Houses May Alter Policy On Seminars
Rudolph Suggests Inter-House Plan
If the proposal to open tutorial to all students is adopted, individual House seminars might profitably include members of other Houses, Lloyd I. Rudolph, Senior Tutor of Dunster House commented last night.
Seminars in one House provide an inducement for non-Honors students to join, Rudolph indicated. Without a distinction between Honors and non-Honors, such an inducement would be unnecessary.
The seminars were started in the fall to strengthen the educational function of the Houses and to offer non-Honors and science majors small-group instruction similar to tutorials.
Another reason for encouraging "open" seminars, Rudolph explained, is that some seminars attract speakers "who are not repeatedly available." To exclude interested students from discussion with the seminar-leaders is extremely unwise, he said.
Most other Senior Tutors have not yet considered the idea of inter-House seminars, but a number felt that Honors students are more active in the seminars than the non-Honors students.
Although participants come evenly from both groups, the seminar program has not attracted many non-Honor students, according to John C. Morris, Senior Tutor of Dudley.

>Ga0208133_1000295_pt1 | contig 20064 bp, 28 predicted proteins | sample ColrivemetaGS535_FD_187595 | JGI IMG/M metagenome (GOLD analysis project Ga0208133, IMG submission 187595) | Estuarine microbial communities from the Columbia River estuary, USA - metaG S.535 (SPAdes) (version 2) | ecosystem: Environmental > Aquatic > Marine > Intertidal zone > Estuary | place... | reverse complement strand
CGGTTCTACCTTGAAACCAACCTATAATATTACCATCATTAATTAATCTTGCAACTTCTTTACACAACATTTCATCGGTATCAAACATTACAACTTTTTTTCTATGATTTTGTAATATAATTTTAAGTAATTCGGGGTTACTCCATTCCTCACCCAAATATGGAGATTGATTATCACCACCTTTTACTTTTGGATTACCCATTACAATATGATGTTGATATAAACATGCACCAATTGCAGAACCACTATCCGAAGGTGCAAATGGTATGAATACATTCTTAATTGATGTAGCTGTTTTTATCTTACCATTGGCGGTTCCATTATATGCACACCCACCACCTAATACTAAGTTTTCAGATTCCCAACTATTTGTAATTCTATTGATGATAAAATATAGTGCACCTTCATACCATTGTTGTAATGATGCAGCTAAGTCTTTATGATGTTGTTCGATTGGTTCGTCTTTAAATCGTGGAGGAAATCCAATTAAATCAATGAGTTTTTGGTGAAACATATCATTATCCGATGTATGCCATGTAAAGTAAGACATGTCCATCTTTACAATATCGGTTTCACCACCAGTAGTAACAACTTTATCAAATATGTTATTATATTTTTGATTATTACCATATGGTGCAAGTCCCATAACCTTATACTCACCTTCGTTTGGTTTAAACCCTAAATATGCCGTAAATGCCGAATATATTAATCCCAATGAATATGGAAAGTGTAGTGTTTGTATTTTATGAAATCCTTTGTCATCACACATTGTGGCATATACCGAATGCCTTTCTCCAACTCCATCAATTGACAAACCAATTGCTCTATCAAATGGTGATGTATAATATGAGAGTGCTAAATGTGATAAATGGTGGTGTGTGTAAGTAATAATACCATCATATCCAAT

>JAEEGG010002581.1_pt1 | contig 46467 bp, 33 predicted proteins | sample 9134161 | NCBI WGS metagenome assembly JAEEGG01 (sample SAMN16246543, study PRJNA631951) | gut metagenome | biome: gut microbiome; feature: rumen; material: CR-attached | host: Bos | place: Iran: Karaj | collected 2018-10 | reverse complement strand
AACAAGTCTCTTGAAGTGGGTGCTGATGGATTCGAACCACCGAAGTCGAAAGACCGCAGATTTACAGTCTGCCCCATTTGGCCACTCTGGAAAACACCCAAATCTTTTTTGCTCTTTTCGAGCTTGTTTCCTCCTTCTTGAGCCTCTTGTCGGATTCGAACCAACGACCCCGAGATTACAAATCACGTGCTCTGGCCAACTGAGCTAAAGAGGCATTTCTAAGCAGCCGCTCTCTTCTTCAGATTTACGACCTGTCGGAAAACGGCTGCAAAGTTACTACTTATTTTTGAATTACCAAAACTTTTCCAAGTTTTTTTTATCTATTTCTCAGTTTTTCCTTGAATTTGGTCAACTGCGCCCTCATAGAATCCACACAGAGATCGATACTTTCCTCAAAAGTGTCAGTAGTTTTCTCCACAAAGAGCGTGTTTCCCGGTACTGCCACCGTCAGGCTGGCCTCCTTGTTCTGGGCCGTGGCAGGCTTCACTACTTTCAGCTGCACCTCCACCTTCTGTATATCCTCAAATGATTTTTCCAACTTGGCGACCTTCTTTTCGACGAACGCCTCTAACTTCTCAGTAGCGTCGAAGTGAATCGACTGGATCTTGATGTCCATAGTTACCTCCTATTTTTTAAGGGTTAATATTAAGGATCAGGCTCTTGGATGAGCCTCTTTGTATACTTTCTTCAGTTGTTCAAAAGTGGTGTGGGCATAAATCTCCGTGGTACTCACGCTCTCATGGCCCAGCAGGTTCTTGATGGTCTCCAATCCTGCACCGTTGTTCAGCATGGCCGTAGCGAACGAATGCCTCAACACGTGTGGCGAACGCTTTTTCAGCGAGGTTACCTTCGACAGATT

Honors Students Active
Robert M. O'Clair, Senior Tutor of Kirkland House, also thought that the most active seminar members are Honors students. "People who do well in one thing, do well in another," he declared.
Another Senior Tutor, Benjamin D. Labaree of Winthrop, claimed that non-Honors students concentrate on "keeping their heads above the water academically" and will not spend six or eight hours a week on non-credit activity.
The seminar program will be reviewed after studying the enrollment for tutorials next fall, Labaree said. "We shall then see how many take advantage of the new plan and how many others choose the time-honored way to get their degree."
The proposal to abolish the Honors program was made by Richard T. Gill '48, Allston Burr Senior Tutor of Leverett House.